Johan Persson and Martin Schibbye, the two Swedish journalists who were convicted by an Addis Ababa court on 21 December on charges of entering the country illegally and supporting terrorism, were sentenced today to 11 years in prison. “This sentence should satisfy the goal of peace and stability,” Judge Shemsu Sirgaga said.
Defence lawyer Abebe Balcha said he could not accept the sentence and would consult with his clients about the possibility of an appeal.
“What are the Ethiopian authorities hoping to achieve?” the Reporters Without Borders international secretariat asked. “To discourage anyone from visiting the Ogaden, as these two journalists did. To send a warning signal to the national and international media about the danger of receiving a long jail sentence on a terrorism charge if they attempt any potentially embarrassing investigative reporting.”
Jesper Bengtsson, the president of Reporters Without Borders’ Swedish section, added: “We regard this sentence as deplorable even if it did not surprise us after last week’s decision by the court to find them guilty.”
A Reporters Without Borders delegation consisting of secretary-general Jean-François Julliard and the head of the Africa desk, Ambroise Pierre, met with the Ethiopian ambassador in Paris, Teshome Toga, on 22 December, the day after the two journalists were convicted.
They voiced their disapproval of the way the Ethiopian judicial system was handling the case and warned of the danger of serious diplomatic repercussions if Persson and Schibbye were given long jail sentences.
“Every meeting between Ethiopian officials and their European or western counterparts will henceforth be affected by this case,” Julliard warned. “You will hear references to Johan and Martin every day. You will be criticized every day. There will be a big campaign on their behalf.”
21.12.11 - In disgraceful verdict, court convicts Swedish journalists of supporting terrorism
Reporters Without Borders is outraged that an Addis Ababa court today found Swedish journalists Johan Persson and Martin Schibbye guilty of supporting terrorism, a charge for which the prosecution has requested a 13-year jail sentence. They are also facing an additional sentence of five and a half years in prison on a charge of entering the country illegally, to which they pleaded guilty. The court is expected to issue a sentence next week.
The presiding judge, Shemsu Sirgaga, said: “They have shown that they are esteemed journalists, but we cannot conclude that someone with a good reputation does not engage in criminal acts. They have not been able to prove that they did not support terrorism.”
“This verdict is absurd and demonstrates the stubbornness of the Ethiopian authorities,” Reporters Without Borders secretary-general Jean-François Julliard said. “Instead of proving their guilt, the judge accuses them of failing to prove their innocence. This is back-to-front. Since the first day of the trial, the defence position has been very clear: Persson and Schibbye entered the Ogaden illegally for the purposes of reporting, but they never supported terrorism.”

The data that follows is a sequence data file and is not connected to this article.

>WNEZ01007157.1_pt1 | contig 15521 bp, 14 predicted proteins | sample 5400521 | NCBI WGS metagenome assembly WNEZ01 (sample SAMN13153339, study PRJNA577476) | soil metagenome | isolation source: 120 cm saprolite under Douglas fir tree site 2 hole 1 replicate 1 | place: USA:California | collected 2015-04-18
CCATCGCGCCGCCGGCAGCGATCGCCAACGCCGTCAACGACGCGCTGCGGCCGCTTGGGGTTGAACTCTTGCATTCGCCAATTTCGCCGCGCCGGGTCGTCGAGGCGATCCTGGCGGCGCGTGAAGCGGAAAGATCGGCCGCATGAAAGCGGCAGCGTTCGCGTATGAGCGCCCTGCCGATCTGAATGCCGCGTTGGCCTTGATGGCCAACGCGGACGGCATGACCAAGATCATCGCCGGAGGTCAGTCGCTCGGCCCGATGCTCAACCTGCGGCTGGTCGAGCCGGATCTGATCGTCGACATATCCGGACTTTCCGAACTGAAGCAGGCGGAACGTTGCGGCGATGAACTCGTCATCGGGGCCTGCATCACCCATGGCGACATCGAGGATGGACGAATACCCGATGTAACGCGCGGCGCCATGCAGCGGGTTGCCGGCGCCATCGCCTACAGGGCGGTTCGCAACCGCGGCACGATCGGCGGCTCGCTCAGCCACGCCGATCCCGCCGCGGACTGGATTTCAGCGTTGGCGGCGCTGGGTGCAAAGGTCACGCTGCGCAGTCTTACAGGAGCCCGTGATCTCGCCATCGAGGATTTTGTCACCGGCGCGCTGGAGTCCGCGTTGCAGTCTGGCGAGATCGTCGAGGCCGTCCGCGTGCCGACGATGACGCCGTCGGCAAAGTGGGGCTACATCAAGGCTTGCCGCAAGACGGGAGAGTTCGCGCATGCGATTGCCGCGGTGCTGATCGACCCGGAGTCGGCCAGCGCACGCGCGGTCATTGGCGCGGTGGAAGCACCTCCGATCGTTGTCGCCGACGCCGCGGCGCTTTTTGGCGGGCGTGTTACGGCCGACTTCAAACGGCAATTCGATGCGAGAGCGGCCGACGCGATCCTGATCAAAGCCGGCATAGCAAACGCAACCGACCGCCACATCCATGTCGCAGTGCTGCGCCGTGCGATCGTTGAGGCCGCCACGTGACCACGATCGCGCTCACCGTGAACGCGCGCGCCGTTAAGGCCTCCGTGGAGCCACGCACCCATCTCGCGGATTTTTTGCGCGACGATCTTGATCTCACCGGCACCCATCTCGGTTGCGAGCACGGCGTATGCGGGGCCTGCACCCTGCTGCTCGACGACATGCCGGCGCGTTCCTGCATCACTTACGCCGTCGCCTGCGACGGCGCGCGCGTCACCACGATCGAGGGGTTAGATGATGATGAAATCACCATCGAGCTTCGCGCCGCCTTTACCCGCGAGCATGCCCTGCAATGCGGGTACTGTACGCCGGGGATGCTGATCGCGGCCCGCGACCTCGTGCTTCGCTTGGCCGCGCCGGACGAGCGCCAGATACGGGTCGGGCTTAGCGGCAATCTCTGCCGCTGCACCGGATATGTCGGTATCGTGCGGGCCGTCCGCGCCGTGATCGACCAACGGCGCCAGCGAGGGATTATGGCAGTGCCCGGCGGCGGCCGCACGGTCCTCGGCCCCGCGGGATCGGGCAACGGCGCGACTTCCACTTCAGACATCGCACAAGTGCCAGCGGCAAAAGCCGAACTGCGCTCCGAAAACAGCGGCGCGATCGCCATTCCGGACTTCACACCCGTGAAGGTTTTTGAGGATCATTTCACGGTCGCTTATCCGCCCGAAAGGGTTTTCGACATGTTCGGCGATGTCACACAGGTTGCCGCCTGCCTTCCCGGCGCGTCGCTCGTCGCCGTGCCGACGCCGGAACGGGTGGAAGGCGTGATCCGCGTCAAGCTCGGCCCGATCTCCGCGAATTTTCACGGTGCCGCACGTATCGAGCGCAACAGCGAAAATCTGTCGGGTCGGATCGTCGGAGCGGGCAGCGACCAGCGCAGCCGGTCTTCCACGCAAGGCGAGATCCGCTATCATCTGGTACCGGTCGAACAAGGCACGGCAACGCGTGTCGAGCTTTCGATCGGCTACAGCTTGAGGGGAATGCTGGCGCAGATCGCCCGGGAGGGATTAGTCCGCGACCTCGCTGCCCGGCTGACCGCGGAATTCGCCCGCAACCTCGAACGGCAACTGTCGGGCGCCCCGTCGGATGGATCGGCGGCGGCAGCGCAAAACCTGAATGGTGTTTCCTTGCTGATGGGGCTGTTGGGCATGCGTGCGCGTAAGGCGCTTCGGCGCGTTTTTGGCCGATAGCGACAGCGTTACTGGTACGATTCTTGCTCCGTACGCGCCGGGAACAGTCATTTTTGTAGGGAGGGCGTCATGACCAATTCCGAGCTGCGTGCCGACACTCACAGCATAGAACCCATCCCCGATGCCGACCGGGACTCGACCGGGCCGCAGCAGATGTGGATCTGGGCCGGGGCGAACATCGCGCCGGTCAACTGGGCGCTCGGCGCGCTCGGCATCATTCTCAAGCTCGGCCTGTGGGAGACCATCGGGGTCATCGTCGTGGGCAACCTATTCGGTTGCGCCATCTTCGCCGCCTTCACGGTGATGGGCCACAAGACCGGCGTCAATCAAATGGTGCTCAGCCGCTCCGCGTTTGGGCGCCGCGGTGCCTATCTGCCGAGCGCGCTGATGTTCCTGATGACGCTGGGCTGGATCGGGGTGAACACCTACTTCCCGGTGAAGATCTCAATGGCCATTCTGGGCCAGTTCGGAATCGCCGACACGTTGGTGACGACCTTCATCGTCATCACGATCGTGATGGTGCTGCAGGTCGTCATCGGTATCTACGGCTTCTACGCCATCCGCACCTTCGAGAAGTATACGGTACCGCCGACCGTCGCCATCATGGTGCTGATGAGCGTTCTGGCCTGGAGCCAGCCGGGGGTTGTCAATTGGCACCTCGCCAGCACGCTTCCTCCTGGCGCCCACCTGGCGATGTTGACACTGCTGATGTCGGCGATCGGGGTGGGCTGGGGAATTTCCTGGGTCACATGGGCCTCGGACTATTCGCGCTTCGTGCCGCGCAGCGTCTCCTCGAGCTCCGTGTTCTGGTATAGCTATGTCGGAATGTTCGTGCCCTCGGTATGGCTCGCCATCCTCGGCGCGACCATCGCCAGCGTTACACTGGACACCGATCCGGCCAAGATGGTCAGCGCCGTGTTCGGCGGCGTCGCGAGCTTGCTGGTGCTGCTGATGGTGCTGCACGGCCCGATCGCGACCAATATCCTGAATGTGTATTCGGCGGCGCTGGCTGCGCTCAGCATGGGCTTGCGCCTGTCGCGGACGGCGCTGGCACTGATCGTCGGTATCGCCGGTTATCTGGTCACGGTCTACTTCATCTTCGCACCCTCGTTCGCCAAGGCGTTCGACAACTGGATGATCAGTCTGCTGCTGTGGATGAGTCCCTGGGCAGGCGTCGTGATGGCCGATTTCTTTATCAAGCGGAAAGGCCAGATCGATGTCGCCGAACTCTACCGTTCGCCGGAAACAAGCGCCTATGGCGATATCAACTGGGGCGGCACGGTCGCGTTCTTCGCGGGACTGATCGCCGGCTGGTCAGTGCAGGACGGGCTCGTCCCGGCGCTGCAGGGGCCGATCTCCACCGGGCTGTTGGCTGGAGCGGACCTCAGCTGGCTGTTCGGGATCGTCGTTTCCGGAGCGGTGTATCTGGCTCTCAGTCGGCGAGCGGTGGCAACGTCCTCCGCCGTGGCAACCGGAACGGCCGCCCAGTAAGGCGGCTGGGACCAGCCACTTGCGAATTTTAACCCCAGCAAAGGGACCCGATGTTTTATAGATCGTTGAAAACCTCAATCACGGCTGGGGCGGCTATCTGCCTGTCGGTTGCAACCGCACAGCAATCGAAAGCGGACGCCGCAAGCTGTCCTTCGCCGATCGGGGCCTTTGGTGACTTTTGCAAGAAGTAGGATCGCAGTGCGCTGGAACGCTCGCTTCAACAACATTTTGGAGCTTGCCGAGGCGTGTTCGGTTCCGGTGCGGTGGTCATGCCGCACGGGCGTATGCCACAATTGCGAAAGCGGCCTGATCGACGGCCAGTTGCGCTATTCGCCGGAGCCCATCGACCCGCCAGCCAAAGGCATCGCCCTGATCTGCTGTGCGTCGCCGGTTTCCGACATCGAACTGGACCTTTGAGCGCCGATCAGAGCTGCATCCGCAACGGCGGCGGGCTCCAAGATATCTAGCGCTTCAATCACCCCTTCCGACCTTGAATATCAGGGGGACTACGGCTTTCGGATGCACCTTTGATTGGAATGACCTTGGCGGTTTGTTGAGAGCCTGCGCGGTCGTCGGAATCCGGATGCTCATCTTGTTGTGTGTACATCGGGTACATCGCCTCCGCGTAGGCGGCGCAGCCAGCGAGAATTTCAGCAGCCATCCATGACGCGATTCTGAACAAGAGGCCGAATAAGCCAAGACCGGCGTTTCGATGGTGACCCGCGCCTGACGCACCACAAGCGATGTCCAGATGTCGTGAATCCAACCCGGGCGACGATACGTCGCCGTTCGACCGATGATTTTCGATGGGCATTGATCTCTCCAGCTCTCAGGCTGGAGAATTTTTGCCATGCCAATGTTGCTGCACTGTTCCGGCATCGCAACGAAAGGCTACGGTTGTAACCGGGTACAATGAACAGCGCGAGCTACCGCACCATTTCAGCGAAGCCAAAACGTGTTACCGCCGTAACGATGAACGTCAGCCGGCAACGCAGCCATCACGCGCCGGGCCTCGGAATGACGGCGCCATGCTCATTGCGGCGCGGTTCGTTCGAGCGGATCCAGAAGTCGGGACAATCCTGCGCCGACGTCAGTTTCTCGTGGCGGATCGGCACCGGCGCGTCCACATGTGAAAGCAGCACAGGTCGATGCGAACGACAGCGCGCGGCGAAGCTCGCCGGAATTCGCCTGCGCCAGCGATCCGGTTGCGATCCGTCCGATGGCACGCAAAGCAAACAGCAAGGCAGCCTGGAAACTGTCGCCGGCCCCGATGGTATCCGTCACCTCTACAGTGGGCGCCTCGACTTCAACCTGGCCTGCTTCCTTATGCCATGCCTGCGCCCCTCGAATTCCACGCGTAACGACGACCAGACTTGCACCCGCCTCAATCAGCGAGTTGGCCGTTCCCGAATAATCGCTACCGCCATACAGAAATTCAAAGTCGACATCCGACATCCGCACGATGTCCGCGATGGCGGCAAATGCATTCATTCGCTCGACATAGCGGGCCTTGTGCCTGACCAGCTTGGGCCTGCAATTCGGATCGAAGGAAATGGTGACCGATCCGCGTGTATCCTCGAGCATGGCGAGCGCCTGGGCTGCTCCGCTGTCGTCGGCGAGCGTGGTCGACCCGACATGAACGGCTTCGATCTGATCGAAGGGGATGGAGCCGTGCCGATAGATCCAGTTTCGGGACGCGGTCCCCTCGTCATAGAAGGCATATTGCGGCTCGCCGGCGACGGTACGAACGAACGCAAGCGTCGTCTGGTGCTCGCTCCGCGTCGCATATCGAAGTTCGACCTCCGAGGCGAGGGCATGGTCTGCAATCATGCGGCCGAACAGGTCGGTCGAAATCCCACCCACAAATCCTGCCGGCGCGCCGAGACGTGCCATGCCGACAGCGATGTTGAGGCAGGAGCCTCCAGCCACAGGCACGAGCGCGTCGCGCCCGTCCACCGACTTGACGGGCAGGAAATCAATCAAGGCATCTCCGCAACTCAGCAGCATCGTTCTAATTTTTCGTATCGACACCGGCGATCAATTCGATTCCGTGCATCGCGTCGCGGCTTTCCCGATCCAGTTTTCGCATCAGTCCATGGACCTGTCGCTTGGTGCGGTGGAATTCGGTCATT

Jesper Bengtsson, the president of the Swedish section of Reporters Without Borders, said: “The Swedish government must step up its efforts on behalf of Johan and Martin. The quiet diplomacy that foreign minister Carl Bildt has been relying on until now has not worked. Bildt must demand their immediate release.”
Reporters Without Borders wrote yesterday to the UN Special Rapporteur on the promotion and protection of human rights and fundamental freedoms while countering terrorism, Ben Emersson, to condemn the misuse of counter-terrorism in Ethiopia and to urge him to meet with representatives of Prime Minister Meles Zenawi’s government to convince them to stop using counter-terrorism as grounds for suppressing freedom of expression. More information here.
Reporters Without Borders also joined three other NGOs and the “Free Johan Persson and Martin Schibbye” campaign in issuing a combined appeal yesterday to the European Union to be more active and determined in defending media freedom in Ethiopia.
Persson, a photographer, and Schibbye, a reporter, were arrested on 1 July after entering Ethiopia’s southeastern Ogaden region from Somalia with members of the Ogaden National Liberation Front (ONLF), an armed separatist group, with the aim of covering human rights abuses in the region for the Kontinent news agency. Shortly before their arrest, they were injured in a clash between government forces and the ONLF in which 15 ONLF members were killed.
When they appeared in court for the first time on 6 September, two months after their arrest, they were charged with “terrorist activities (...) supporting terrorists and providing them with professional aid [and] “entering a sovereign country without a valid visa or legal authorization,” government spokesman Shimeles Kemal told Bloomberg.
During the 6 September hearing, the prosecutor screened a propaganda video in support of the charges. The video, which showed the two journalists holding guns, had been posted on the pro-government Caakara News website a few days after their arrest. The defence strongly objected to the fact that sounds of shooting had been added to the soundtrack.
After the trial opened on 18 October, the charge of “participating in terrorism” was dropped on 3 November but the other two charges, supporting a terrorist group and entering the country illegally, were maintained.
Photo of Martin Schibbye and Johan Persson.